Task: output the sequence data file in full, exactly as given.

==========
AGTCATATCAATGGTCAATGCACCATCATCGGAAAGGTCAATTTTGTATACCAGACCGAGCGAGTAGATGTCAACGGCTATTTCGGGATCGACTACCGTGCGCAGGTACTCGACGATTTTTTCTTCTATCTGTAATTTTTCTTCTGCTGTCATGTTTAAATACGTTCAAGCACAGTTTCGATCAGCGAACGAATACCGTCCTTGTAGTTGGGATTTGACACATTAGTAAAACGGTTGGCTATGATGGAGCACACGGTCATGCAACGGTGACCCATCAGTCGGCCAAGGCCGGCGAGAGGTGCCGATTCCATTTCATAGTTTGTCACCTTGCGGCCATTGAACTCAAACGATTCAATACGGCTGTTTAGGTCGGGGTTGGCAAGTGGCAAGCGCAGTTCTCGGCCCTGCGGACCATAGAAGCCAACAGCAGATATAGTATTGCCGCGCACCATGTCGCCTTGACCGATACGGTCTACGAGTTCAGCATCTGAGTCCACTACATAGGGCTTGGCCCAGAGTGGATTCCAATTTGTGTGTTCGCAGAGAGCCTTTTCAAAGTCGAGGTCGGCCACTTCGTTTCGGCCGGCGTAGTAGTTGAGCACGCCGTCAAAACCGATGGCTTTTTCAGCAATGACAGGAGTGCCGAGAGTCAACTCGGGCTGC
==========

AGTCATATCAATGGTCAATGCACCATCATCGGAAAGGTCAATTTTGTATACCAGACCGAGCGAGTAGATGTCAACGGCTATTTCGGGATCGACTACCGTGCGCAGGTACTCGACGATTTTTTCTTCTATCTGTAATTTTTCTTCTGCTGTCATGTTTAAATACGTTCAAGCACAGTTTCGATCAGCGAACGAATACCGTCCTTGTAGTTGGGATTTGACACATTAGTAAAACGGTTGGCTATGATGGAGCACACGGTCATGCAACGGTGACCCATCAGTCGGCCAAGGCCGGCGAGAGGTGCCGATTCCATTTCATAGTTTGTCACCTTGCGGCCATTGAACTCAAACGATTCAATACGGCTGTTTAGGTCGGGGTTGGCAAGTGGCAAGCGCAGTTCTCGGCCCTGCGGACCATAGAAGCCAACAGCAGATATAGTATTGCCGCGCACCATGTCGCCTTGACCGATACGGTCTACGAGTTCAGCATCTGAGTCCACTACATAGGGCTTGGCCCAGAGTGGATTCCAATTTGTGTGTTCGCAGAGAGCCTTTTCAAAGTCGAGGTCGGCCACTTCGTTTCGGCCGGCGTAGTAGTTGAGCACGCCGTCAAAACCGATGGCTTTTTCAGCAATGACAGGAGTGCCGAGAGTCAACTCGGGCTGC